Case Study 6. Harry Kellermier, M.D. Question 1. Describe this T1 weighted MRI and give a radiologic differential. Answer. Destructive lesion involving the clivus. The radiologic differential includes chordoma, chondrosarcoma, and less likely metastasis. Question 2.
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Harry Kellermier, M.D.
Describe this T1 weighted MRI and give a radiologic differential.
Destructive lesion involving the clivus. The radiologic differential includes chordoma, chondrosarcoma, and less likely metastasis.
Describe the microscopic findings.
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This neoplasm is composed of hepatoid trabeculae of epithelioid cells with eosinophilic and bubbly cytoplasm in a myxoid matrix. Some areas appear somewhat chondroid.
What is your histologic differential diagnosis?
Chordoma, Chondrosarcoma, Adenocarcinoma
What immunostains would you order?
Keratins (AE1/AE3, Cam 5.2, or Pankeratin), S100, EMA, CEA
Based on the following immunohistochemical results, what is your diagnosis?
What are the "bubbly" cells called in this tumor?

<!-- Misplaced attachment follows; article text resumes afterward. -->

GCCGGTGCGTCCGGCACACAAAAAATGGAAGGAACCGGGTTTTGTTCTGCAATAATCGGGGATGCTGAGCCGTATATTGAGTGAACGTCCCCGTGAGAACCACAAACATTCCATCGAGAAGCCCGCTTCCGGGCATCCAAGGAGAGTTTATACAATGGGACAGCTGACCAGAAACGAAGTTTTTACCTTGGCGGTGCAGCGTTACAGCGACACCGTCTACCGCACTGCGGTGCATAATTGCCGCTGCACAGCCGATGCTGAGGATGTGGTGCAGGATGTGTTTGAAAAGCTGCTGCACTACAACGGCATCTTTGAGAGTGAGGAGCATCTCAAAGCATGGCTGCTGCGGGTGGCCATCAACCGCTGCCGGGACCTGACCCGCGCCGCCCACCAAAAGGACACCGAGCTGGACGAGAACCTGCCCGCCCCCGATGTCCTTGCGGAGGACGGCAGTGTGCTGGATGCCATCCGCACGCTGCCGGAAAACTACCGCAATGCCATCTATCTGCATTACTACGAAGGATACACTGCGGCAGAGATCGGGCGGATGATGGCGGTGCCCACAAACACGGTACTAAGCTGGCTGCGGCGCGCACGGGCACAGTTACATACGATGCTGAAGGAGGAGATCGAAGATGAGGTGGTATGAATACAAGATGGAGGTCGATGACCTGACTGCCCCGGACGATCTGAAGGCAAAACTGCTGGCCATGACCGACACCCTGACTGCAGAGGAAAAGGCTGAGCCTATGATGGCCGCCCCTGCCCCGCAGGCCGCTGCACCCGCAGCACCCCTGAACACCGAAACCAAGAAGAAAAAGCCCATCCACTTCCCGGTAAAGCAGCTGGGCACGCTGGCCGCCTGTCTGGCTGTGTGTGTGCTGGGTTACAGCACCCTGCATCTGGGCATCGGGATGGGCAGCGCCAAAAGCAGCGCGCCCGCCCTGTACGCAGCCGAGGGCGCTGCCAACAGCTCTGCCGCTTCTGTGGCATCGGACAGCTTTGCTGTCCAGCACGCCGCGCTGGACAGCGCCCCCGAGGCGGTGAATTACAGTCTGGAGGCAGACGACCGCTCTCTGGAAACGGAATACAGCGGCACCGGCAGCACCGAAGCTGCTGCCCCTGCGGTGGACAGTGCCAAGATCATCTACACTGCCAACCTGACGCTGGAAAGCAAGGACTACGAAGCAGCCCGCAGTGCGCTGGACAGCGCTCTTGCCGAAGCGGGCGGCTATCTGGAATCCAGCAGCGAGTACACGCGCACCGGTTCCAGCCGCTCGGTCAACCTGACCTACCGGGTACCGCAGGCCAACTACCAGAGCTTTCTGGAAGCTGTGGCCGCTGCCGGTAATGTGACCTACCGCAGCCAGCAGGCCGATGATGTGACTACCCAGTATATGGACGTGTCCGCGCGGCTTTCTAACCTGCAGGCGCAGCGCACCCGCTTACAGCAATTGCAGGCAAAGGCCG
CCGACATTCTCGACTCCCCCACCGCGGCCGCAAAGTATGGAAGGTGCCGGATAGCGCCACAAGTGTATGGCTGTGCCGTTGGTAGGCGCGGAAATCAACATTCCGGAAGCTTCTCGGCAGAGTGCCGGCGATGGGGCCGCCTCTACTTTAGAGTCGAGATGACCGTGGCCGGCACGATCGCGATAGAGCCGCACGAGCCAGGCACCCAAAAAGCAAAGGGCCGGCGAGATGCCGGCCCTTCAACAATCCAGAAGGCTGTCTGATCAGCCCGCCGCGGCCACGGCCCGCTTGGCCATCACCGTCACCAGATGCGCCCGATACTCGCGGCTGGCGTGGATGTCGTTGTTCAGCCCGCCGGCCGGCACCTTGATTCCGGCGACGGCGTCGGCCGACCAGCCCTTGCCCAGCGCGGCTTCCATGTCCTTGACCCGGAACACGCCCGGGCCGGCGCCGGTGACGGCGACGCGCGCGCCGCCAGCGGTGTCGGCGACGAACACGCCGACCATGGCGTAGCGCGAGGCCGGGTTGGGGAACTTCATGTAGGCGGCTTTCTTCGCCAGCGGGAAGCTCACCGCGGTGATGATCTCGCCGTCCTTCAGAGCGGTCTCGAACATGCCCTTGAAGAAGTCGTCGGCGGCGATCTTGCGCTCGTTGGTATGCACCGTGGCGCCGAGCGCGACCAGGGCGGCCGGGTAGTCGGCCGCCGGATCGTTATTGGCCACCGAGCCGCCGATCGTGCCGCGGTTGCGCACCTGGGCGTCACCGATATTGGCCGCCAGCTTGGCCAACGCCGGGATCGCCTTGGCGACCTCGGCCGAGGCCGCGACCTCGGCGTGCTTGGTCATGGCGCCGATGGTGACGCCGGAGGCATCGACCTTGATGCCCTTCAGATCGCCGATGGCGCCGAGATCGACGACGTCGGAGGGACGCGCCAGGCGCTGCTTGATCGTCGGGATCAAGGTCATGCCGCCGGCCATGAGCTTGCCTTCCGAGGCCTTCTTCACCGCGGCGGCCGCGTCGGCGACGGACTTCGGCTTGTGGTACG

Physaliphorous cells (Greek - bubble bearing)
From what developmental structure does this tumor arise?
What anatomic locations do they typically involve?
Chordomas involve the midline of the axial skeleton. 30%-40% involve the base of the skull (clivus in the region of the spheno-occipital synchondrosis), approximately 49% involve the sacrum, and approximately 15% involve the vertebral column, usually the cervical spine.
What is the name of the benign developmental remnant of notochord that histologically resembles a chordoma?
Ecchordosis physaliphora. These lesions are small, well-circumscribed gelatinous masses adherent to the brainstem. They behave in a benign manner.
How do chordomas clinically behave?
Although they grow slowly, chordomas are characterized by local destruction and multiple recurrences. Complete surgical resection may be curative, but is extremely difficult to attain. Radiation therapy may improve survival.
Name 2 other chordoid neoplasms of the CNS.
Chordoid glioma of the third ventricle and Chordoid meningioma.